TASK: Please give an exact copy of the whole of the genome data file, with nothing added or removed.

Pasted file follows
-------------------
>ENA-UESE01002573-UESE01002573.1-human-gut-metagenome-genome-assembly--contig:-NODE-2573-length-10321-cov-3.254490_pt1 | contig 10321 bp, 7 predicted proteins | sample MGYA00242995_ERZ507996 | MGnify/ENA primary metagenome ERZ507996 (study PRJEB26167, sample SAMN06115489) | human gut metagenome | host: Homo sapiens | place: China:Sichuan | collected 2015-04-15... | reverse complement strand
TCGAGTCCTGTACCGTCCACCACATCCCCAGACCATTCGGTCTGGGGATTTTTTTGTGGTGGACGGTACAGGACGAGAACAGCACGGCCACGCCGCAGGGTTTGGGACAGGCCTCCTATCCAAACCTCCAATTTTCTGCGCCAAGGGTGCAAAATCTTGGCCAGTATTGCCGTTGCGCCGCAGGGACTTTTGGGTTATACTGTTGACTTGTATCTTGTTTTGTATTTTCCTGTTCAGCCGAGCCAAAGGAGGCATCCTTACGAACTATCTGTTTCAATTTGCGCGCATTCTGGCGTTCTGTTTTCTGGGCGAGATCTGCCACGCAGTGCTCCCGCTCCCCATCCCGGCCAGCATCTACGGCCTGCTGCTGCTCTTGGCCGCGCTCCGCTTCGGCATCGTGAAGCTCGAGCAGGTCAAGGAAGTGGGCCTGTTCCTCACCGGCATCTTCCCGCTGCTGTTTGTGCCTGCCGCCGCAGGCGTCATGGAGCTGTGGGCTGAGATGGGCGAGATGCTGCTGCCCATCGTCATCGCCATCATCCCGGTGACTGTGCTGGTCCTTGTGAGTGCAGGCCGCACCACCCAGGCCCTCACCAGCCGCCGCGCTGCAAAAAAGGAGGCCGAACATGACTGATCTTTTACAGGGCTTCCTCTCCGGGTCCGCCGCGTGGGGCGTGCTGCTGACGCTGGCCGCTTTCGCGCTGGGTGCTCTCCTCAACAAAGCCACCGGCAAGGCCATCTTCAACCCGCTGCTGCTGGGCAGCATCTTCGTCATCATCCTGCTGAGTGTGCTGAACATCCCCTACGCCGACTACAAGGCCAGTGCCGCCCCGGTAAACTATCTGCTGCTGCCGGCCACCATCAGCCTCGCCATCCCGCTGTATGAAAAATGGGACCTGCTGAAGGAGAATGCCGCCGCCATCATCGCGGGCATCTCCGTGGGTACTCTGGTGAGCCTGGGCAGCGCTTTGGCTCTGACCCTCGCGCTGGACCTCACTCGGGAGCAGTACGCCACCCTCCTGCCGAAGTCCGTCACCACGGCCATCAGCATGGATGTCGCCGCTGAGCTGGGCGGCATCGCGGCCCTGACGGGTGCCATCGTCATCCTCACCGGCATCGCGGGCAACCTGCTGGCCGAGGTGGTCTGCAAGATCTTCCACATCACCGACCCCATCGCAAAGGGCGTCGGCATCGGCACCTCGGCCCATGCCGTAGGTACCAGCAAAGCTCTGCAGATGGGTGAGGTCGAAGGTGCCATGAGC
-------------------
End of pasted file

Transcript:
>ENA-UESE01002573-UESE01002573.1-human-gut-metagenome-genome-assembly--contig:-NODE-2573-length-10321-cov-3.254490_pt1 | contig 10321 bp, 7 predicted proteins | sample MGYA00242995_ERZ507996 | MGnify/ENA primary metagenome ERZ507996 (study PRJEB26167, sample SAMN06115489) | human gut metagenome | host: Homo sapiens | place: China:Sichuan | collected 2015-04-15... | reverse complement strand
TCGAGTCCTGTACCGTCCACCACATCCCCAGACCATTCGGTCTGGGGATTTTTTTGTGGTGGACGGTACAGGACGAGAACAGCACGGCCACGCCGCAGGGTTTGGGACAGGCCTCCTATCCAAACCTCCAATTTTCTGCGCCAAGGGTGCAAAATCTTGGCCAGTATTGCCGTTGCGCCGCAGGGACTTTTGGGTTATACTGTTGACTTGTATCTTGTTTTGTATTTTCCTGTTCAGCCGAGCCAAAGGAGGCATCCTTACGAACTATCTGTTTCAATTTGCGCGCATTCTGGCGTTCTGTTTTCTGGGCGAGATCTGCCACGCAGTGCTCCCGCTCCCCATCCCGGCCAGCATCTACGGCCTGCTGCTGCTCTTGGCCGCGCTCCGCTTCGGCATCGTGAAGCTCGAGCAGGTCAAGGAAGTGGGCCTGTTCCTCACCGGCATCTTCCCGCTGCTGTTTGTGCCTGCCGCCGCAGGCGTCATGGAGCTGTGGGCTGAGATGGGCGAGATGCTGCTGCCCATCGTCATCGCCATCATCCCGGTGACTGTGCTGGTCCTTGTGAGTGCAGGCCGCACCACCCAGGCCCTCACCAGCCGCCGCGCTGCAAAAAAGGAGGCCGAACATGACTGATCTTTTACAGGGCTTCCTCTCCGGGTCCGCCGCGTGGGGCGTGCTGCTGACGCTGGCCGCTTTCGCGCTGGGTGCTCTCCTCAACAAAGCCACCGGCAAGGCCATCTTCAACCCGCTGCTGCTGGGCAGCATCTTCGTCATCATCCTGCTGAGTGTGCTGAACATCCCCTACGCCGACTACAAGGCCAGTGCCGCCCCGGTAAACTATCTGCTGCTGCCGGCCACCATCAGCCTCGCCATCCCGCTGTATGAAAAATGGGACCTGCTGAAGGAGAATGCCGCCGCCATCATCGCGGGCATCTCCGTGGGTACTCTGGTGAGCCTGGGCAGCGCTTTGGCTCTGACCCTCGCGCTGGACCTCACTCGGGAGCAGTACGCCACCCTCCTGCCGAAGTCCGTCACCACGGCCATCAGCATGGATGTCGCCGCTGAGCTGGGCGGCATCGCGGCCCTGACGGGTGCCATCGTCATCCTCACCGGCATCGCGGGCAACCTGCTGGCCGAGGTGGTCTGCAAGATCTTCCACATCACCGACCCCATCGCAAAGGGCGTCGGCATCGGCACCTCGGCCCATGCCGTAGGTACCAGCAAAGCTCTGCAGATGGGTGAGGTCGAAGGTGCCATGAGC